The digitally native are digitally naïve
Younger people are disproportionately the targets of online financial fraud in the UK, whereas the over 75s are least likely to be victims of these offences, according to a new report from leading thinktank Policy Network commissioned by NatWest. Older people are often seen as prime targets for fraudsters as they are perceived to be less tech savvy than younger people. However, new research shows that less cautious online behaviour, particularly among those aged between 18-24, is putting them at a higher risk of fraud than older people.
We might expect these ‘digital natives’ to be the most competent users of technology, but over 80 per cent of this age group are willing to share their email address online with their friends, and as many as 29 per cent are willing to share their mother’s maiden name (a commonly used security question). This contrasts with just 60 per cent of over 55s willing to share their email address, and only 12 per cent willing to share their mother’s maiden name.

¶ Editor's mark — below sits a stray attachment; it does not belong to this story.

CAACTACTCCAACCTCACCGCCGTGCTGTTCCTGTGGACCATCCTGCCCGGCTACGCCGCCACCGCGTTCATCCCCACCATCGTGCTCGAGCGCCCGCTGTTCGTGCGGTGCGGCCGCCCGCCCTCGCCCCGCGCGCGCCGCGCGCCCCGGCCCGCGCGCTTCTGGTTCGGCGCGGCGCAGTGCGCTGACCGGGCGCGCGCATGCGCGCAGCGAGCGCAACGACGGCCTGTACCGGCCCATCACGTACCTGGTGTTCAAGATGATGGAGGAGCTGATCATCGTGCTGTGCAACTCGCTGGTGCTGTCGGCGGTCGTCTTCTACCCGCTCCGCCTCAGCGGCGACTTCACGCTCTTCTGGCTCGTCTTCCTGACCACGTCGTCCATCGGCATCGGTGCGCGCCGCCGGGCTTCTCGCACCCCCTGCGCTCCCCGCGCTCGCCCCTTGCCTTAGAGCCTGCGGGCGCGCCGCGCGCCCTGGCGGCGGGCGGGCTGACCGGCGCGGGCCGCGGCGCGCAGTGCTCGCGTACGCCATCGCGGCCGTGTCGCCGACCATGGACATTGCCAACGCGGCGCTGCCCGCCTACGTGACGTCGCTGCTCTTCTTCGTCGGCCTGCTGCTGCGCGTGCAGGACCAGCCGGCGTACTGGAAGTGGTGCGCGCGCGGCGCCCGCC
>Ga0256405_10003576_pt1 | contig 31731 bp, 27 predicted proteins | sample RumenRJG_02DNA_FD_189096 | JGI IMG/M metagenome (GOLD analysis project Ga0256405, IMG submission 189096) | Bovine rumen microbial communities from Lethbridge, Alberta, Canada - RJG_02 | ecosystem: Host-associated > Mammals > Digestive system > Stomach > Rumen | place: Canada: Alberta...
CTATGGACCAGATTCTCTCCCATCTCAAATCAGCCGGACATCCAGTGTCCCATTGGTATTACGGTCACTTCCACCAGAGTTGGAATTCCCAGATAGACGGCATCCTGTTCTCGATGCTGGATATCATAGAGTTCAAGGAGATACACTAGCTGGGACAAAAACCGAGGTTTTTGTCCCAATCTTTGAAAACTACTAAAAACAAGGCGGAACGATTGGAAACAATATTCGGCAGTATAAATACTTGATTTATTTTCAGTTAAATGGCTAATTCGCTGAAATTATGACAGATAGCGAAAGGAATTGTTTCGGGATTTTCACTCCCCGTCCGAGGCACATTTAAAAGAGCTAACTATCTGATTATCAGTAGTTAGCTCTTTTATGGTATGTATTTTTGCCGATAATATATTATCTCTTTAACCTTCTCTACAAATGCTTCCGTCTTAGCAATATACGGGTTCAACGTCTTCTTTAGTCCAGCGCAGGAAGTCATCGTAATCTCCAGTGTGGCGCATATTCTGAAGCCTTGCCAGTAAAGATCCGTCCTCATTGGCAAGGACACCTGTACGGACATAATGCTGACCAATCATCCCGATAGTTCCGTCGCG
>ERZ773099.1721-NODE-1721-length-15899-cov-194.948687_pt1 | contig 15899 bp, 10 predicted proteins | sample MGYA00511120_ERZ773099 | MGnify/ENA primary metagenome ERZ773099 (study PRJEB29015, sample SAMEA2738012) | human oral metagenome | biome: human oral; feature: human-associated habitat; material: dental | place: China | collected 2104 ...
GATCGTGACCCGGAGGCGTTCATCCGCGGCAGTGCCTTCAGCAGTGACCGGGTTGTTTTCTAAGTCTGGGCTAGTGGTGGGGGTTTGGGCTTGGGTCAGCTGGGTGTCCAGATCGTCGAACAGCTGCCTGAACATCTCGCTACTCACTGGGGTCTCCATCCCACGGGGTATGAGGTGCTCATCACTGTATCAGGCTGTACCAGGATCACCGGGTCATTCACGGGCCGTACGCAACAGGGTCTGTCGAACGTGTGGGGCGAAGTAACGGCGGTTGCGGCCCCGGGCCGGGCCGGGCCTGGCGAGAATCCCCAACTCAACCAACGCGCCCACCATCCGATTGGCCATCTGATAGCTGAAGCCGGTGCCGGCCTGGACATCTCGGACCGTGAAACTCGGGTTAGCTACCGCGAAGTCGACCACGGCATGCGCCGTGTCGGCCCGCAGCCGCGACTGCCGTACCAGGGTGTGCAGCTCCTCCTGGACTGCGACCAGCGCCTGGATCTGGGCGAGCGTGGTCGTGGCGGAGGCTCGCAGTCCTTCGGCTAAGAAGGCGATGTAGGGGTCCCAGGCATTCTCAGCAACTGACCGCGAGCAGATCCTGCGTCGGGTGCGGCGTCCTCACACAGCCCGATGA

Related to this is the growing problem of young people falling victim to money laundering scams via popular social media sites. For example, criminals use these sites to advertise ‘cash flips’, where young people get paid to allow their bank accounts to be used for illicit purposes. In the first half of 2017 this type of activity doubled among account holders under the age of 21.
The research also reveals that security is less of a concern for devices most used by digital natives for everyday activities such as online shopping, which is increasingly popular amongst this age group. As well as this, the way that young people view security on their desktops is different to other devices; for example, whilst 86 per cent would install security software on a PC, just 57 per cent would do so on a tablet device such as an iPad.